1. Saved by grace, through faith: Paul continues his address to the church as one here, noting by what mechanism they had obtained their salvation. Perhaps one of the most difficult concepts for believers in the first century to grasp was a salvation that was not based on works. The first people to become Christians (though they were not known by this name at the time) were Jews, and the church remained almost solely Jewish for a good period of time. The Jews did not have a full understanding of a salvation that was not based on works, for righteousness in the Old Testament was closely tied to works, such as circumcision and animal sacrifice. Though these were given in order to consecrate the people and the priest, the blood of bulls and goats never had the full power to truly forgive sins (see Hebrews 10:4). Thus it was necessary for Jesus to come and offer Himself as a pure sacrifice for sin. Through Christ, the Law had been fulfilled completely, and there no longer remained a need for the works of the Law, works that never actually had the full power to save. Paul makes it clear in this section that we are not saved by any works of the Law, but by grace alone, grace that is obtained through faith. It is only by the grace of God that anyone could even hope to have salvation. This does not negate the conditions of accepting this gift (such as a confession of faith, a commitment to repentance and submission in baptism), but rather makes it clear that it is not through works that grace is obtained, so that men could boast in their own righteousness. There is none that is righteous, not even one (see Romans 3:10-11). Paul is showing that no one can become righteous enough to stand before God through the works of the Law.

2. Once two, now one in Christ: Before Christ came to sacrifice Himself for the world, it was true that there was a delineation made between God’s chosen people and the rest of the world. Without the blood of Christ, the Gentiles were separated from God and had no hope. However, now that Christ did come, though His blood that was shed on the cross, the whole world was invited to become one in Him, both Jews and Gentiles. Through His sacrifice, the Gentiles were offered entrance into spiritual Israel, which was the kingdom of God. There was no longer a distinction to be made between the two groups, for both groups became one in Christ Jesus. They were no longer aliens, but fellow citizens and saints in the body. Christ came to break down the wall of hostility that was between the two groups by abolishing the law of commandments, that both groups might be one in His body.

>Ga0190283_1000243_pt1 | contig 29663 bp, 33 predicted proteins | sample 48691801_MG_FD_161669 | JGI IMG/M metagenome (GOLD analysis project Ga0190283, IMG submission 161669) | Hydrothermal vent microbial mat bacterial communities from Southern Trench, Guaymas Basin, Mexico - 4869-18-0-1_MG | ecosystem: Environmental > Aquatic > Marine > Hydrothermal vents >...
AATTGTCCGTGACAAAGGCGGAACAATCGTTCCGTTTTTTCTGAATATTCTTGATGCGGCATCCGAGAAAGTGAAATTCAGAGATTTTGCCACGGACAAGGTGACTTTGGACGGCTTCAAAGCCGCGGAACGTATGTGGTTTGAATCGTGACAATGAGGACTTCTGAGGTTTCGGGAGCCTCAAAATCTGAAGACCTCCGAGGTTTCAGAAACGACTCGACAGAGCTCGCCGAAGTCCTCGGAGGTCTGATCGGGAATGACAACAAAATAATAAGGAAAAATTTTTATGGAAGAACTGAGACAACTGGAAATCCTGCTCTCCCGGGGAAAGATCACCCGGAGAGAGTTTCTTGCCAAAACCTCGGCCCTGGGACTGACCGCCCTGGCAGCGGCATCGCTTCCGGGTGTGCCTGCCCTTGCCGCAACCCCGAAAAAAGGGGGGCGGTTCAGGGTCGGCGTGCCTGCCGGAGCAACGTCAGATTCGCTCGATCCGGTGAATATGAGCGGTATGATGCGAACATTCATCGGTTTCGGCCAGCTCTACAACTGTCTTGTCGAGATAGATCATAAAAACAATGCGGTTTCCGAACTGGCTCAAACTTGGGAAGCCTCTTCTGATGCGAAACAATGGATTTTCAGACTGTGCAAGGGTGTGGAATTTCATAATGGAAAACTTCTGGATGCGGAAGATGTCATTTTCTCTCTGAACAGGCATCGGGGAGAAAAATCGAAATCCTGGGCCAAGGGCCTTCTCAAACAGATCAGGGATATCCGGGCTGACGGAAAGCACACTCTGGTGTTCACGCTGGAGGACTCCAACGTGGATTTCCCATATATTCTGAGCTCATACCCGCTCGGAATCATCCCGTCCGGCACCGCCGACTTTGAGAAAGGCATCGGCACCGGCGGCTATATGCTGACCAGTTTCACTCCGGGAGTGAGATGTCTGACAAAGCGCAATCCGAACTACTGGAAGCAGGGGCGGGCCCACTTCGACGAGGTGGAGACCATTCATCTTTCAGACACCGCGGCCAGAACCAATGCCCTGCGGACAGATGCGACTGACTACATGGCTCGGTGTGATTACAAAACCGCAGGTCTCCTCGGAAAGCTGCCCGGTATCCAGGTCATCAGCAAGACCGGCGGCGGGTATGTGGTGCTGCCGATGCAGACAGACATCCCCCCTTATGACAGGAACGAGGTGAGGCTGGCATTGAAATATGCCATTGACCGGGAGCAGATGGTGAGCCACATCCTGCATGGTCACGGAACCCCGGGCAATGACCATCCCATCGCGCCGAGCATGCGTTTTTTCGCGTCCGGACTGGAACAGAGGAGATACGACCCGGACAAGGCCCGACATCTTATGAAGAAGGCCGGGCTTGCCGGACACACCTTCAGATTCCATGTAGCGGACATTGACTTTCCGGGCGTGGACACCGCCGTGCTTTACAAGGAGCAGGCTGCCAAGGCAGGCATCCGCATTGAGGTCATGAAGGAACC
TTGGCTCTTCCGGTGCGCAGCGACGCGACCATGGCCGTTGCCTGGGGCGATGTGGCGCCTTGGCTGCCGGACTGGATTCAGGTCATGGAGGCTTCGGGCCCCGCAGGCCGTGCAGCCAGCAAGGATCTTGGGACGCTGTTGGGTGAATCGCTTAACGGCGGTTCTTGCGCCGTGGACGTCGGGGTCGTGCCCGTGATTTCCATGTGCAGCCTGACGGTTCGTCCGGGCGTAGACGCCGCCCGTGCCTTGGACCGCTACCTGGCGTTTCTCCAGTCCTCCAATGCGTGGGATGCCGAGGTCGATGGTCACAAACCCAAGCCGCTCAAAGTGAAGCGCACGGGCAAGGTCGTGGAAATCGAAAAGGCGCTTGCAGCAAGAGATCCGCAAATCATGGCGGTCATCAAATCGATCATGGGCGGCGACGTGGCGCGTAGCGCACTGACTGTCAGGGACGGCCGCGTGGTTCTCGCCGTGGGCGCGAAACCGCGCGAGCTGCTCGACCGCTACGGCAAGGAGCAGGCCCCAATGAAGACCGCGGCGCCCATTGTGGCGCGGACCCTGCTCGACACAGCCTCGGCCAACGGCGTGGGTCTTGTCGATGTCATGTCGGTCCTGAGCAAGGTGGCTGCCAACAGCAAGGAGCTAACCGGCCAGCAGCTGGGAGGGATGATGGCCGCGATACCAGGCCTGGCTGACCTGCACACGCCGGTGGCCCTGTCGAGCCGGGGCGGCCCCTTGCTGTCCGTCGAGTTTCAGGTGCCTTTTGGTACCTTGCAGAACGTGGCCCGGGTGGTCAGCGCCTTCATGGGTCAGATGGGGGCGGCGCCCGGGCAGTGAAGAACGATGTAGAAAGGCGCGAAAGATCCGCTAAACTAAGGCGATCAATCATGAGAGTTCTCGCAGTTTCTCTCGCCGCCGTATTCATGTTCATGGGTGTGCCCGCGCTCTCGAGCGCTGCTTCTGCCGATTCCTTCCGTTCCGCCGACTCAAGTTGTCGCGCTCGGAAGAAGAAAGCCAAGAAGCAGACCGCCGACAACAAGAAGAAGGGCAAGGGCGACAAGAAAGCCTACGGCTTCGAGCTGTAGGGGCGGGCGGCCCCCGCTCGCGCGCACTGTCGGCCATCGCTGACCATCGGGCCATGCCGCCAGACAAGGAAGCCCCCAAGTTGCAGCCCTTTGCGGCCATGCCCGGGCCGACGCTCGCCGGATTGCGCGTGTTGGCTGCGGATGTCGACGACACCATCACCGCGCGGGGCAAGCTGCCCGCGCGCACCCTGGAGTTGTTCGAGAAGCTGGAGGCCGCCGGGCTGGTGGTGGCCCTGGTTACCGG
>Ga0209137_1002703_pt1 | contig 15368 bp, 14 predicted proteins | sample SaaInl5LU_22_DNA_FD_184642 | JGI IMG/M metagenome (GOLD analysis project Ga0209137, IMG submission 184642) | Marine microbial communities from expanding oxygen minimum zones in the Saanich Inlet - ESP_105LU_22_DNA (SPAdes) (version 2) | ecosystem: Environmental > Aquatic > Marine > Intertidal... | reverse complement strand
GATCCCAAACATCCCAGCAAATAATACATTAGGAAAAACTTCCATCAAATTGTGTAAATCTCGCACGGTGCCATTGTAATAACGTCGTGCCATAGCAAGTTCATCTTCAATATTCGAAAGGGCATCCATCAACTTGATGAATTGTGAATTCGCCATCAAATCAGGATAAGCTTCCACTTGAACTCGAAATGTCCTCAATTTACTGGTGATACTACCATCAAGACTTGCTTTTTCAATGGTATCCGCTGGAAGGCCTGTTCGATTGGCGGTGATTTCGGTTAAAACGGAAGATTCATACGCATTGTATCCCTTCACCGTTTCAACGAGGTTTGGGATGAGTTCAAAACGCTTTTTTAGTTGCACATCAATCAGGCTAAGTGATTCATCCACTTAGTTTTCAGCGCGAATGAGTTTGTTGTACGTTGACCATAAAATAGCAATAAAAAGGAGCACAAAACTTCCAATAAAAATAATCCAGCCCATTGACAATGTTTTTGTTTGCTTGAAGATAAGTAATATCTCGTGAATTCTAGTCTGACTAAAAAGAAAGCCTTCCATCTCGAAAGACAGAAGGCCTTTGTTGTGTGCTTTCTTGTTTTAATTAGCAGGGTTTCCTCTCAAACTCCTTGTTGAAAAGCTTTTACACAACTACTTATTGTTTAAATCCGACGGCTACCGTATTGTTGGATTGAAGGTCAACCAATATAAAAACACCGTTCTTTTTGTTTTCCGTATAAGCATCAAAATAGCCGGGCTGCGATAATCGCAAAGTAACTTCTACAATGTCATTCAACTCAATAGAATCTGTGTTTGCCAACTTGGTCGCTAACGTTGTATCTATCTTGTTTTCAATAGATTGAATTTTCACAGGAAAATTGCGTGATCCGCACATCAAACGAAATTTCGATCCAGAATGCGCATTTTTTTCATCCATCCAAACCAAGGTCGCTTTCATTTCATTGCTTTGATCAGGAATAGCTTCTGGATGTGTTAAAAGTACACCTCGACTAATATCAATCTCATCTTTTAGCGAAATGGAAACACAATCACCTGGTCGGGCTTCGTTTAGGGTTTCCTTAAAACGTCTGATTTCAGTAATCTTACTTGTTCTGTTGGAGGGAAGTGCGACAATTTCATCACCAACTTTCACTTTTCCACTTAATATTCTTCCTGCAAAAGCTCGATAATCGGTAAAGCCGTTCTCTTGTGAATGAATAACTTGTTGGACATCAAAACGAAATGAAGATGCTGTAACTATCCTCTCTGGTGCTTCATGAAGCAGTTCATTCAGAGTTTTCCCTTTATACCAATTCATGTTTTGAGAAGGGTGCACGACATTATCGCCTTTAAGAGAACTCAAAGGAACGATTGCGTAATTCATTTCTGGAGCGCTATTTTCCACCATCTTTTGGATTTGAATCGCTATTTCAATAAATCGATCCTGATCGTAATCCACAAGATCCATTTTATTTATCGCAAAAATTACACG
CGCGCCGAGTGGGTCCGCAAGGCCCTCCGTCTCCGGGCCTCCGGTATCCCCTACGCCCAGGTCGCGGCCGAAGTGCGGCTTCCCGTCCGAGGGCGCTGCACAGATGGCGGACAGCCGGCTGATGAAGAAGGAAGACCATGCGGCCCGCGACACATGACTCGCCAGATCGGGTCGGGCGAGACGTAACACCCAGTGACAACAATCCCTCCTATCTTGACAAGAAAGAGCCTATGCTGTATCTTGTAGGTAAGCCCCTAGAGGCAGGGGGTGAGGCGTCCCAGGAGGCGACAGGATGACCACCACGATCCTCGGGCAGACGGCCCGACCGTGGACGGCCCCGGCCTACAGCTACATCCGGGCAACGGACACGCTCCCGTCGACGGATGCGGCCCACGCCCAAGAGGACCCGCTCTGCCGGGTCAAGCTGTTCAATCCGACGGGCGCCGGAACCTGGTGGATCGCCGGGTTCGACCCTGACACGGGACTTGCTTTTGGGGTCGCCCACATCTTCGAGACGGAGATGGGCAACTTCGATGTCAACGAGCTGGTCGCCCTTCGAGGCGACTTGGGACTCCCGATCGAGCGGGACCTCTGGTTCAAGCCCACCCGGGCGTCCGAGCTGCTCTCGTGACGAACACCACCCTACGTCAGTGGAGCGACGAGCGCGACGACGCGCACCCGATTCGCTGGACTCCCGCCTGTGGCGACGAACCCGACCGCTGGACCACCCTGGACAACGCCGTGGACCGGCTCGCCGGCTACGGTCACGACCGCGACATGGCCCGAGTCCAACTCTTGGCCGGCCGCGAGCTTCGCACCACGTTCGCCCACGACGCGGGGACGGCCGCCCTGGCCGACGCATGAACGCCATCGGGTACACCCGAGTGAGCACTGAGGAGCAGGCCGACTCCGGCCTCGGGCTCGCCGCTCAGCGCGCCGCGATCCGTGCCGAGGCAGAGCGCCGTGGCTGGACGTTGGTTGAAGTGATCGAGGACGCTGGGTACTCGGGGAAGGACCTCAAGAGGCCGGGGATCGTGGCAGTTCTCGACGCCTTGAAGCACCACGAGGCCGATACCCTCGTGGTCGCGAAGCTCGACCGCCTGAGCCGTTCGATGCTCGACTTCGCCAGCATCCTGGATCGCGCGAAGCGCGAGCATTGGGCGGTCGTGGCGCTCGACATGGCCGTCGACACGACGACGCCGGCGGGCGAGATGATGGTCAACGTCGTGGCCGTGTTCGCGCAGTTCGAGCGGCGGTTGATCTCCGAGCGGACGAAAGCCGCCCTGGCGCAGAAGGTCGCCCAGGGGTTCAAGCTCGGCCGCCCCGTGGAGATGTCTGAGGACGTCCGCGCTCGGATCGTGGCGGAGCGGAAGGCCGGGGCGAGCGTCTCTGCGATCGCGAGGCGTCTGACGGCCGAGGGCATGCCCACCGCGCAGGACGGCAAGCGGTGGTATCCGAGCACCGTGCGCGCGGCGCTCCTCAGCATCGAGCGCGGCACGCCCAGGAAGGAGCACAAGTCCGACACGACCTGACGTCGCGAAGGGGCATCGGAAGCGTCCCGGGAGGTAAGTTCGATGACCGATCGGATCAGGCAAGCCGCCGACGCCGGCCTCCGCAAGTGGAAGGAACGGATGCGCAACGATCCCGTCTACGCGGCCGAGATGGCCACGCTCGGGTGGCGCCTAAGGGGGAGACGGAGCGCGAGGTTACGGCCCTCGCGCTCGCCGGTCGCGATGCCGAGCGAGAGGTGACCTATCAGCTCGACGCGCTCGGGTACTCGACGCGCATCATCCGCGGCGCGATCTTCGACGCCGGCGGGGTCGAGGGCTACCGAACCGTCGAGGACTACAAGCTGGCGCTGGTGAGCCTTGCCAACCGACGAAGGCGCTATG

Chapter 3

1. The mystery revealed: At the beginning of this chapter, Paul discusses his specific calling as a minister to the Gentiles. In fact, this is the mystery of the gospel revealed to the sons of men now that the Messiah has come: that the Gentiles too are fellow heirs and partakers of the promise that was given to God’s chosen people. There was no longer any need for distinction between the two in terms of salvation, both had the same opportunity to be saved. It was always the plan of God to include the Gentiles in His kingdom, however this plan was hidden until the fullness of time had come about, revealing the Messiah. Paul was called to preach to the Gentiles the good news of Christ that they might gain the spiritual blessings and salvation that can only be obtained through Christ.

2. Spiritual strength: Paul then prays for them to have spiritual strength, so that they might be rooted and grounded in love, having Christ dwelling in their hearts through faith. Paul wanted them to know the love of Christ that surpasses all knowledge and to understand His power and His ability to abundantly supply our every need, and more. Notice Paul’s focus on Christ throughout this letter, as is typically his style, which indicates the bigger picture that those who were fussing and fighting over Jew/Gentile differences were missing. Paul never missed Christ in his bigger picture. May we ever give glory to Him throughout our generations.

Tomorrow’s Reading: Exodus 33-36.

Let us be all one in Christ.

-Walter

4 Comments Add yours

  1. LKM says:

    I really enjoyed this lesson!

    I do believe your lesson just get better all the time.

    Thank you so much keeping up with this blog.

    God Bless!